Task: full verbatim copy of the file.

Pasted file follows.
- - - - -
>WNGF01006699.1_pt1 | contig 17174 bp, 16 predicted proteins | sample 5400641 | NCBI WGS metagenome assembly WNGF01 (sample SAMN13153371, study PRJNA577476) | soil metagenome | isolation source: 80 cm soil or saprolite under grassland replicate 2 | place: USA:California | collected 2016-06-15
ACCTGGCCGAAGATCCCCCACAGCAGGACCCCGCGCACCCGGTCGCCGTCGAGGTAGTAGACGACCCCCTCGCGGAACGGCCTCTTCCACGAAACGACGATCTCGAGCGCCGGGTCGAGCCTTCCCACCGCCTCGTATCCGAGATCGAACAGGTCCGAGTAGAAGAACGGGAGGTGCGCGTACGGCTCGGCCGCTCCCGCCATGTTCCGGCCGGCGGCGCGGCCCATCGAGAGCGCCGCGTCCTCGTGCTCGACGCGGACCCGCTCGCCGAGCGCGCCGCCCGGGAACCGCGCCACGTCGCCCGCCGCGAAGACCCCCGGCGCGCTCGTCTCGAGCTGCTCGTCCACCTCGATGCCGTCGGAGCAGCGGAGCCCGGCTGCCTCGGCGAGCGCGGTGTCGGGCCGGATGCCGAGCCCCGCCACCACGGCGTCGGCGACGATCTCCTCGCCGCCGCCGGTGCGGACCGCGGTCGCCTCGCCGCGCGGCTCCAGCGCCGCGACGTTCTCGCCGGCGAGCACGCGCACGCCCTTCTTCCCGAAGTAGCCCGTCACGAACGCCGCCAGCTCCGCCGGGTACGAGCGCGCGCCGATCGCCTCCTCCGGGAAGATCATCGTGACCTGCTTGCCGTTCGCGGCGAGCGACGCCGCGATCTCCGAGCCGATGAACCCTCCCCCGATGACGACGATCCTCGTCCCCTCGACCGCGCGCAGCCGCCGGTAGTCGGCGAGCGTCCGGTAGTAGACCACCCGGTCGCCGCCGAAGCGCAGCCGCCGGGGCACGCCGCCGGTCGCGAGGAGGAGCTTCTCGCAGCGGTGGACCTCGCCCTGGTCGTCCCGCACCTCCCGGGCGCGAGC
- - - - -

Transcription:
>WNGF01006699.1_pt1 | contig 17174 bp, 16 predicted proteins | sample 5400641 | NCBI WGS metagenome assembly WNGF01 (sample SAMN13153371, study PRJNA577476) | soil metagenome | isolation source: 80 cm soil or saprolite under grassland replicate 2 | place: USA:California | collected 2016-06-15
ACCTGGCCGAAGATCCCCCACAGCAGGACCCCGCGCACCCGGTCGCCGTCGAGGTAGTAGACGACCCCCTCGCGGAACGGCCTCTTCCACGAAACGACGATCTCGAGCGCCGGGTCGAGCCTTCCCACCGCCTCGTATCCGAGATCGAACAGGTCCGAGTAGAAGAACGGGAGGTGCGCGTACGGCTCGGCCGCTCCCGCCATGTTCCGGCCGGCGGCGCGGCCCATCGAGAGCGCCGCGTCCTCGTGCTCGACGCGGACCCGCTCGCCGAGCGCGCCGCCCGGGAACCGCGCCACGTCGCCCGCCGCGAAGACCCCCGGCGCGCTCGTCTCGAGCTGCTCGTCCACCTCGATGCCGTCGGAGCAGCGGAGCCCGGCTGCCTCGGCGAGCGCGGTGTCGGGCCGGATGCCGAGCCCCGCCACCACGGCGTCGGCGACGATCTCCTCGCCGCCGCCGGTGCGGACCGCGGTCGCCTCGCCGCGCGGCTCCAGCGCCGCGACGTTCTCGCCGGCGAGCACGCGCACGCCCTTCTTCCCGAAGTAGCCCGTCACGAACGCCGCCAGCTCCGCCGGGTACGAGCGCGCGCCGATCGCCTCCTCCGGGAAGATCATCGTGACCTGCTTGCCGTTCGCGGCGAGCGACGCCGCGATCTCCGAGCCGATGAACCCTCCCCCGATGACGACGATCCTCGTCCCCTCGACCGCGCGCAGCCGCCGGTAGTCGGCGAGCGTCCGGTAGTAGACCACCCGGTCGCCGCCGAAGCGCAGCCGCCGGGGCACGCCGCCGGTCGCGAGGAGGAGCTTCTCGCAGCGGTGGACCTCGCCCTGGTCGTCCCGCACCTCCCGGGCGCGAGC